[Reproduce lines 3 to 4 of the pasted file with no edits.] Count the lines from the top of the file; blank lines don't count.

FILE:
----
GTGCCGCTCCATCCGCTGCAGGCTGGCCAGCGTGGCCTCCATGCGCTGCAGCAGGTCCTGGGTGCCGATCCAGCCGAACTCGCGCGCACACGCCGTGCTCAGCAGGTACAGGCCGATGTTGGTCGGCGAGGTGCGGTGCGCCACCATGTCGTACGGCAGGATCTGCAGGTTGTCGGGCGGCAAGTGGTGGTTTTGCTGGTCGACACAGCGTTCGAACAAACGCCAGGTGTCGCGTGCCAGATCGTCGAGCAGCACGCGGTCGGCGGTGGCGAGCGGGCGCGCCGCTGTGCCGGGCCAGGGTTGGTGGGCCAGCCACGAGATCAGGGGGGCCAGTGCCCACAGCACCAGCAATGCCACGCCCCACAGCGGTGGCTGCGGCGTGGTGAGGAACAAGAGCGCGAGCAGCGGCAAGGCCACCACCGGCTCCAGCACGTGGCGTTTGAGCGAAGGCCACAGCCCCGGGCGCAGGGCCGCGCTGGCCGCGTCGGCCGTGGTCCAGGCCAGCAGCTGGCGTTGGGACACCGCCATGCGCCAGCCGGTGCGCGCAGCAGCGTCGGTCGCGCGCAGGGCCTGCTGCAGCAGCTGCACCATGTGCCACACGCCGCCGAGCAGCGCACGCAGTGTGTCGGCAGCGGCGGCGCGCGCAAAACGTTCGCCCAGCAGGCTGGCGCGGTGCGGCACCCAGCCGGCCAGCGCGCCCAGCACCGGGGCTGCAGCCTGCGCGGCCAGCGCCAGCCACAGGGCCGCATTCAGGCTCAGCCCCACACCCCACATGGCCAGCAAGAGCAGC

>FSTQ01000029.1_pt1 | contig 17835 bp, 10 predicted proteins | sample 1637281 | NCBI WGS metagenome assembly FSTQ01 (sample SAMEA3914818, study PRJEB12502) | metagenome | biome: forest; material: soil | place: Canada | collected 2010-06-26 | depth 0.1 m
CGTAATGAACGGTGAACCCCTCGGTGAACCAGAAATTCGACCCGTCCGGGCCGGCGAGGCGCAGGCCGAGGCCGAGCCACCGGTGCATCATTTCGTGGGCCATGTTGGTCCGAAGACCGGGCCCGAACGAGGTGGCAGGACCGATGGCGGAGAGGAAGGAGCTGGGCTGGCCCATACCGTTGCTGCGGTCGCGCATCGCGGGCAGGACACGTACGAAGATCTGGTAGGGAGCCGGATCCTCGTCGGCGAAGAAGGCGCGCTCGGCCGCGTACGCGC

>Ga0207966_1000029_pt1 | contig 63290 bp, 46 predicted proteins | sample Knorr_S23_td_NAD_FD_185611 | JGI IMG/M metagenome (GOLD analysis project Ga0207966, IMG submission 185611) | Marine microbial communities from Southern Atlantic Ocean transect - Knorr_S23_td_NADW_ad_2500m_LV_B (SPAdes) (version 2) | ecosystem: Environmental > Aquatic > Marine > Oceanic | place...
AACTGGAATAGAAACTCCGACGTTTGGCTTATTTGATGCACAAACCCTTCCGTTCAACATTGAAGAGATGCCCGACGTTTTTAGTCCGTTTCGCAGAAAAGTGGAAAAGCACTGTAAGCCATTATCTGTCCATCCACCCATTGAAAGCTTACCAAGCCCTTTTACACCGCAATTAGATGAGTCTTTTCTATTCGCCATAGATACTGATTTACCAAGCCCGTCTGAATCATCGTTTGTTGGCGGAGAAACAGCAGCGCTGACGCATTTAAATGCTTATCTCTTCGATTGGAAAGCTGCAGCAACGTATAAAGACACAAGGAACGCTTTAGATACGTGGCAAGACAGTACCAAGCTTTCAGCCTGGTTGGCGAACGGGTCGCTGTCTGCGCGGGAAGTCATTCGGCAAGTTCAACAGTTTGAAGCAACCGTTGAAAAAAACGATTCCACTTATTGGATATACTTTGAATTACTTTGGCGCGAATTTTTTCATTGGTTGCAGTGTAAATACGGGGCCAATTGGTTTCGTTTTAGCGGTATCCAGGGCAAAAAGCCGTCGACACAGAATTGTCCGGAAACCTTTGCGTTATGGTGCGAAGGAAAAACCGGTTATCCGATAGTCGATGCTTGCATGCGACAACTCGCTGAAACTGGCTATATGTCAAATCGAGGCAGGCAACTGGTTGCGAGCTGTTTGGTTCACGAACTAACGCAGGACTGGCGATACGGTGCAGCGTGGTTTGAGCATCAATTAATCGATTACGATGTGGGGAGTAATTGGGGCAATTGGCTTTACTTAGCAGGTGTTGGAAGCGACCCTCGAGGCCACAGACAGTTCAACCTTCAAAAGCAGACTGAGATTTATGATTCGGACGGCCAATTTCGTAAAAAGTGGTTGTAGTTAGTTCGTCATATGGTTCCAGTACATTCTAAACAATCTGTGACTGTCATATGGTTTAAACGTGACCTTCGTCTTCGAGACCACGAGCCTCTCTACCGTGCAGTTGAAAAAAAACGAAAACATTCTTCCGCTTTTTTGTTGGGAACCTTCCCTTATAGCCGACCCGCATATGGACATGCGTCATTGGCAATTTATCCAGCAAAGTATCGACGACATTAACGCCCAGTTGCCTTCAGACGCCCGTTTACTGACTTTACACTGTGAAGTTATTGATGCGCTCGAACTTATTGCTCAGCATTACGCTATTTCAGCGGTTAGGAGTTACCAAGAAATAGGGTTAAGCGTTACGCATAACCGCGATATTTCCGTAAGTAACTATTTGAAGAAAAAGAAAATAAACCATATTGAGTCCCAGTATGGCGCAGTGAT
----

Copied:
CGTAATGAACGGTGAACCCCTCGGTGAACCAGAAATTCGACCCGTCCGGGCCGGCGAGGCGCAGGCCGAGGCCGAGCCACCGGTGCATCATTTCGTGGGCCATGTTGGTCCGAAGACCGGGCCCGAACGAGGTGGCAGGACCGATGGCGGAGAGGAAGGAGCTGGGCTGGCCCATACCGTTGCTGCGGTCGCGCATCGCGGGCAGGACACGTACGAAGATCTGGTAGGGAGCCGGATCCTCGTCGGCGAAGAAGGCGCGCTCGGCCGCGTACGCGC

>Ga0207966_1000029_pt1 | contig 63290 bp, 46 predicted proteins | sample Knorr_S23_td_NAD_FD_185611 | JGI IMG/M metagenome (GOLD analysis project Ga0207966, IMG submission 185611) | Marine microbial communities from Southern Atlantic Ocean transect - Knorr_S23_td_NADW_ad_2500m_LV_B (SPAdes) (version 2) | ecosystem: Environmental > Aquatic > Marine > Oceanic | place...